Saturday, 6 September 2014

The McGranes of Fishamble Street, Dublin

My maternal great-great-grandmother, James Byrne’s mother, was born Margaret McGrane. Like the majority of my known ancestors, Margaret was most likely born in Dublin. On an unstated day in November 1851, she was baptised in SS Michael and John church, Lower Exchange Street, on the south side of the River Liffey. Her residential address was not recorded. Her parents were Miles McGrane, a general labourer, and Margaret Doyle.[1] They had married in the same church, on 26 January, ten months before Margaret's baptism.[2] She was the first of their twelve identified children.

The Music Hall, Fishamble Street
Music Hall, Fishamble Street
Source: The Musical Times, no. 730, 1 December 1903, p. 799.

Research shows that Margaret spent much of her first ten years living at or near Saul’s Court, also known as Albert Place, a small court once standing off Fishamble Street. Fishamble Street was in the civil parish of St John, an area of about twelve acres within the old city walls. It is one of the oldest streets in Dublin, dating way back to the middle ages. In the year 1356 an order was issued prohibiting the sale of fish anywhere else in Dublin city apart from in the fish ‘shambles’, or markets, and it was from these that Fishamble Street earned its name.[3] In the eighteenth century, the street was home to Dublin’s more prosperous citizens and its music hall even hosted the world’s first recital of Handel’s Messiah. However, by the mid-nineteenth century it had become a poor and deteriorating neighbourhood with many of the houses converted into tenements. In 1851 the parish was home 3,483 people, living in 296 houses.[4]

The family’s address can be gleaned from its sporadic recording in the baptismal and burial records for Margaret’s siblings. Two brothers, John Laurence and Patrick, both died at Fishamble Street, in March 1854 and March 1855, aged six months and six weeks, respectively.[5] In April 1856, when Francis Joseph McGrane was baptised in SS Michael and John's church, the family resided at Saul’s Court, Fishamble Street and when her younger sister Catherine was baptised in October 1858, their address was given as 8 Saul’s Court.[6] Little Catherine died in January 1860, by which time the family had moved to the north side of the River and were living at 17 Aldborough Court, off the North Strand.[7]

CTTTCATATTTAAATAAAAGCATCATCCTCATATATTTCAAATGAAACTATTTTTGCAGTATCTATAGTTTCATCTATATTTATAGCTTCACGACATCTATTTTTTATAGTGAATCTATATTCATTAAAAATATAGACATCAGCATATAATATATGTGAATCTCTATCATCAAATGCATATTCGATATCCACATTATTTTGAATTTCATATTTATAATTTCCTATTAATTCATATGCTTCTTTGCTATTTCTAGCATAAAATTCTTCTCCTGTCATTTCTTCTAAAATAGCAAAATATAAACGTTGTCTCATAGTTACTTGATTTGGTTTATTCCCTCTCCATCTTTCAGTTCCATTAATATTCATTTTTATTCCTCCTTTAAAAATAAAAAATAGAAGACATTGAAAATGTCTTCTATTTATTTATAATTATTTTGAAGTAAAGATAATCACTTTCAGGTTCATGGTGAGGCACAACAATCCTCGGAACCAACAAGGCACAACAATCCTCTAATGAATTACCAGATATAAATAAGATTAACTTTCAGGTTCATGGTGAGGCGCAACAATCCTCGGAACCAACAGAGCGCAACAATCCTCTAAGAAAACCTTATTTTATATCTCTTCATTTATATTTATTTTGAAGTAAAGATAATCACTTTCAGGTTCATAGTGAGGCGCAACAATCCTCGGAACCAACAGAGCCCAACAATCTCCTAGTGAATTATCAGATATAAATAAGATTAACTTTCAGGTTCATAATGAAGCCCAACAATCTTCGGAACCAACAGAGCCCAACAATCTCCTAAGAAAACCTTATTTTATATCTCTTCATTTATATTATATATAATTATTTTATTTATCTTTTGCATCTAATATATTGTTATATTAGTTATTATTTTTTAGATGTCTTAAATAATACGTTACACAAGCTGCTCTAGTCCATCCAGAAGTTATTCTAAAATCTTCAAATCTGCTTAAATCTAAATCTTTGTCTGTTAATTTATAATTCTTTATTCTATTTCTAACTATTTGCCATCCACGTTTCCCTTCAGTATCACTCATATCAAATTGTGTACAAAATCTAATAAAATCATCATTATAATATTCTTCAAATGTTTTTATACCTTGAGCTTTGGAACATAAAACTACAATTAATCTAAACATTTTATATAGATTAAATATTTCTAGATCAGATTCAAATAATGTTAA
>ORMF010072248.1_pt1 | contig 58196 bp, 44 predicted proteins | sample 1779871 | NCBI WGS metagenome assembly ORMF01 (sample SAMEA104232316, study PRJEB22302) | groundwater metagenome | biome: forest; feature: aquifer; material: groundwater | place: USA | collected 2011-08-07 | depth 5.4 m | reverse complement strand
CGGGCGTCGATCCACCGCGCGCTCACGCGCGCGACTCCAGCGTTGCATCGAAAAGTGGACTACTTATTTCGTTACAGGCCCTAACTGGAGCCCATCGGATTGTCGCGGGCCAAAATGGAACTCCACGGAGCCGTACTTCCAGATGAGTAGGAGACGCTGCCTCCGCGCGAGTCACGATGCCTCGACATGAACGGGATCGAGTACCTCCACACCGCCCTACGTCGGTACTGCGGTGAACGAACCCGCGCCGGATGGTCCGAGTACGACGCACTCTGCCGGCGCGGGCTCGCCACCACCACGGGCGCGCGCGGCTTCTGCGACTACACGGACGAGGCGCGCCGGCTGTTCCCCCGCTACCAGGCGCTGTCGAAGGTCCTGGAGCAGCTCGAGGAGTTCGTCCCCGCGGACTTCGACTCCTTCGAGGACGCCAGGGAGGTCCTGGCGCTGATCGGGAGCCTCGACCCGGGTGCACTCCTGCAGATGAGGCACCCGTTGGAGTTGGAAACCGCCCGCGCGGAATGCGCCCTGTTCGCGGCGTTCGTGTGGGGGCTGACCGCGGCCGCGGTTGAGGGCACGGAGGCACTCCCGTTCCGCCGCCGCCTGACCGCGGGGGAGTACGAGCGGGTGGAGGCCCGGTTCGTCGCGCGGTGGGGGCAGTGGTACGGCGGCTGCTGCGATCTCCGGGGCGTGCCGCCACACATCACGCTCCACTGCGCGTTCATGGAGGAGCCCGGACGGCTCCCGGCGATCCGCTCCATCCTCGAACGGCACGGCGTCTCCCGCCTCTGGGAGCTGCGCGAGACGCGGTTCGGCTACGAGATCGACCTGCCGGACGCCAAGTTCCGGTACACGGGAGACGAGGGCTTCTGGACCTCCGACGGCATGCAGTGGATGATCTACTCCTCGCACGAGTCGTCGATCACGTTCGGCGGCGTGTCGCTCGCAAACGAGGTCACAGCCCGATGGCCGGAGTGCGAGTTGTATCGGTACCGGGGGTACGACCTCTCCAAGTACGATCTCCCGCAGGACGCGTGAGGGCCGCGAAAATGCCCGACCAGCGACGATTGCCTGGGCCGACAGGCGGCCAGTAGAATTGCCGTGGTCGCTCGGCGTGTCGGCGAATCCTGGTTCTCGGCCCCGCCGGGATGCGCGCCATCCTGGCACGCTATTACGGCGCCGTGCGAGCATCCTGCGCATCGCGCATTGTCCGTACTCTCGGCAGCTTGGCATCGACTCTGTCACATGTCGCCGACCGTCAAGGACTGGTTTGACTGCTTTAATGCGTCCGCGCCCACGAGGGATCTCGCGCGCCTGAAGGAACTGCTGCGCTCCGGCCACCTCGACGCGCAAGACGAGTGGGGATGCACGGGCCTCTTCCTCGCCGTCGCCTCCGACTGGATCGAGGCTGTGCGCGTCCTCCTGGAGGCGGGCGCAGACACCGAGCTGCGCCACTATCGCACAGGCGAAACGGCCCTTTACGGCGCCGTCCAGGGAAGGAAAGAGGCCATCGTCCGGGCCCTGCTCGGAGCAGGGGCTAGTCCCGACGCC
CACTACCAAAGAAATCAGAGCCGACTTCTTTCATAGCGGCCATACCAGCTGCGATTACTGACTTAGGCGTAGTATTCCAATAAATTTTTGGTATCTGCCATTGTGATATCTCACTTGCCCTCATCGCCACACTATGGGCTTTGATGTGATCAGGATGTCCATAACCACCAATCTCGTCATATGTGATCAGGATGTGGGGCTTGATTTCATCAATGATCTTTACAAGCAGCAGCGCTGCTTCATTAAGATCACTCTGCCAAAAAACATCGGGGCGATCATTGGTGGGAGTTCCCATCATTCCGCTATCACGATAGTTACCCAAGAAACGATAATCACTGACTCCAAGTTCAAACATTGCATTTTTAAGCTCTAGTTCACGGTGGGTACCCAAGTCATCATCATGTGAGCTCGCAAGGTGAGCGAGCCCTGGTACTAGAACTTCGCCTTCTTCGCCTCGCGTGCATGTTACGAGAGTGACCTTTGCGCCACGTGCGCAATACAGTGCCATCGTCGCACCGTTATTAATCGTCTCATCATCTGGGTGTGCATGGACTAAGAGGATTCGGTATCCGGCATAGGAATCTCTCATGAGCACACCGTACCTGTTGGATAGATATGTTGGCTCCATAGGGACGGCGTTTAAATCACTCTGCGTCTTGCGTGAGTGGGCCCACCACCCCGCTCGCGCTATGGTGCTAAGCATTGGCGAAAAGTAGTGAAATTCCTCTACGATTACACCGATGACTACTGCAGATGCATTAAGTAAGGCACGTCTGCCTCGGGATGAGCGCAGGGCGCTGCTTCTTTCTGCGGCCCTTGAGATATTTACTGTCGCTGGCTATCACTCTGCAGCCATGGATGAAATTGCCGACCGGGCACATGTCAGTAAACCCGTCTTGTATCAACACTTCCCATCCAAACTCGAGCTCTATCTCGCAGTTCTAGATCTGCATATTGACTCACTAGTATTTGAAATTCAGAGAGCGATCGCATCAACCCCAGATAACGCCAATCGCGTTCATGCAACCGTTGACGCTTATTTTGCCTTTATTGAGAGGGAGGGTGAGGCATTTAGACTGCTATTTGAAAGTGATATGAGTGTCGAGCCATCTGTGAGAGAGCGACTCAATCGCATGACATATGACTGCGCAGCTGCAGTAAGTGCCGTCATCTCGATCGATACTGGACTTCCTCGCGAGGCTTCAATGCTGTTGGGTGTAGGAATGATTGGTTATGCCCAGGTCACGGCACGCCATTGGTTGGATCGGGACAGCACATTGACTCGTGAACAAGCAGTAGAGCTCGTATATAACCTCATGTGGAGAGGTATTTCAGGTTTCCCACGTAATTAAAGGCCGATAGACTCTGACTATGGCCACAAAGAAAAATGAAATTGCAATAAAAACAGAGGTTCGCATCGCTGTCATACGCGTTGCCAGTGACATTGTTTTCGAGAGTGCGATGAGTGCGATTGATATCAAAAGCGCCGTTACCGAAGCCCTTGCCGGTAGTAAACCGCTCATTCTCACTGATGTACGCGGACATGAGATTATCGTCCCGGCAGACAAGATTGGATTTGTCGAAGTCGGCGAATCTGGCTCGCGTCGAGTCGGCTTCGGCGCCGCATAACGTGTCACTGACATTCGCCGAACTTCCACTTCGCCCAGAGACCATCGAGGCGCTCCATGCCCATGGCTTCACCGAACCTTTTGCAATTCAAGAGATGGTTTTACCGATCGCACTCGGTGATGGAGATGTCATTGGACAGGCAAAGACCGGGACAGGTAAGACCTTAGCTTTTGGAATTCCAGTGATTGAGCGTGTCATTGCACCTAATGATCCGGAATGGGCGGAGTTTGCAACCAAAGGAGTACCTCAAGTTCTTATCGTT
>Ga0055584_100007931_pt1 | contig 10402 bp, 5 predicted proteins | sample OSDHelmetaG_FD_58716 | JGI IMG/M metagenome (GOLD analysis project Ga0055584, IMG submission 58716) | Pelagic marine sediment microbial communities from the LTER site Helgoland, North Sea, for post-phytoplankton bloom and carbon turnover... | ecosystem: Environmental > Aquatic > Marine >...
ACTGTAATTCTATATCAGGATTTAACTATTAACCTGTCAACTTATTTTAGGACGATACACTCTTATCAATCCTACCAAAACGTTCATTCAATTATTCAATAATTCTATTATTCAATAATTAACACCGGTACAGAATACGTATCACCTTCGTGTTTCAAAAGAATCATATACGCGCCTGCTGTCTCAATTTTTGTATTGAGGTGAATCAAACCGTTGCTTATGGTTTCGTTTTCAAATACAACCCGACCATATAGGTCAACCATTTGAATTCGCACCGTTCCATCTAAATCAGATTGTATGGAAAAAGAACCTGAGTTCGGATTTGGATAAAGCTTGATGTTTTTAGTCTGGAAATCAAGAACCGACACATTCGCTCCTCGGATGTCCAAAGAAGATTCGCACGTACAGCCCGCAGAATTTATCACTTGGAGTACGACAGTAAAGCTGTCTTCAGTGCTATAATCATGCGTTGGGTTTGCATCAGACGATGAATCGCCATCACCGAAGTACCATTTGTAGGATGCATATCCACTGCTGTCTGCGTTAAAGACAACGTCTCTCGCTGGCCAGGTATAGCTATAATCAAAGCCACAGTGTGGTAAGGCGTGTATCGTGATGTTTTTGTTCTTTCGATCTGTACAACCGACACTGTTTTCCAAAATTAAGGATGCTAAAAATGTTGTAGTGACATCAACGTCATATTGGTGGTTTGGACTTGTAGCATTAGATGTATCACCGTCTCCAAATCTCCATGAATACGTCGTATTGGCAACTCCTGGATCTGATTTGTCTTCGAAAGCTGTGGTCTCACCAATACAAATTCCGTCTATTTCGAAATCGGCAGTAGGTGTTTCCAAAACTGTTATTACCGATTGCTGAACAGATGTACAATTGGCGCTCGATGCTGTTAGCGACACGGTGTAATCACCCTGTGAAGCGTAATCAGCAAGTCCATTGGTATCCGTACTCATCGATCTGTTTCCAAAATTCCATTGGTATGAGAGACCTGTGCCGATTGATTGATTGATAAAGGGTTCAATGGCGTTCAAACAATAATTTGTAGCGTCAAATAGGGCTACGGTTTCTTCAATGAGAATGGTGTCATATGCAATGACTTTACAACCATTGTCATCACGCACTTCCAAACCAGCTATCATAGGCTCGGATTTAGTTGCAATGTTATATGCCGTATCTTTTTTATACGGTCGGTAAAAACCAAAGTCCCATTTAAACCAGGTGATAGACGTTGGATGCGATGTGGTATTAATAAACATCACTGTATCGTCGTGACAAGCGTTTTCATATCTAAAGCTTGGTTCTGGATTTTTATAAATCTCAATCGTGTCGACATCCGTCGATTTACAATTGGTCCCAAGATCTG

Griffith’s Valuation, 1854, Saul's Court
Griffith’s Valuation, 1854, Saul's Court

Saul's Court is no longer in existence. Griffith’s Valuation of 1854 above shows it was once made up of only four houses. The owner was William Burkett, although ‘lodgers’ lived in three of the houses, i.e. they were in tenements. By 1862, Thom’s Directory confirmed all four houses were in tenements.[8]  

Saul’s Court, Fishamble Street,
Source: Watson's Almanack, 1783, courtesy of SWilson.Info*  

According to Gilbert’s History of Dublin, Saul's court was located on the eastern side of Fishamble Street. It was named after Laurence Saul, a wealthy Roman Catholic distiller, who lived there in the early eighteenth century.[9] Based on the listings in Griffith’s Valuation and Thom’s Directory of 1862, Saul’s Court was situated off Fishamble Street, between Castle Street and Copper Alley. It was eight houses up from Castle Street and three houses down from Copper Alley, roughly about where the star is positioned on the map above.  This was right in the path of Lord Edward Street, which opened in the 1880s.

Given there were only four houses in Saul's Court it is unclear exactly how the McGranes lived at number 8, in 1858. Perhaps the four houses were split into 'apartments'. Perhaps number 8 Fishamble Street, leased by John Crotty and others in 1854, but owned by William Burkett, was considered to be part of Saul's Court. William Burkett owned eight houses in or immediately adjacent Saul's Court, so, presumably it was one of these.

* Note, anyone with Irish ancestry should check out the free website, which is quickly becoming an excellent resource for Irish family history research.

[1] Baptism register, SS Michael and John, accessed 
[2] Marriage register, same.
[3] John Gilbert, A history of the city of Dublin, i (Dublin, 1861), p.47.
[4] Census of Ireland for the year 1861, part i: area, population and number of houses, City of Dublin, p. 44-45, accessed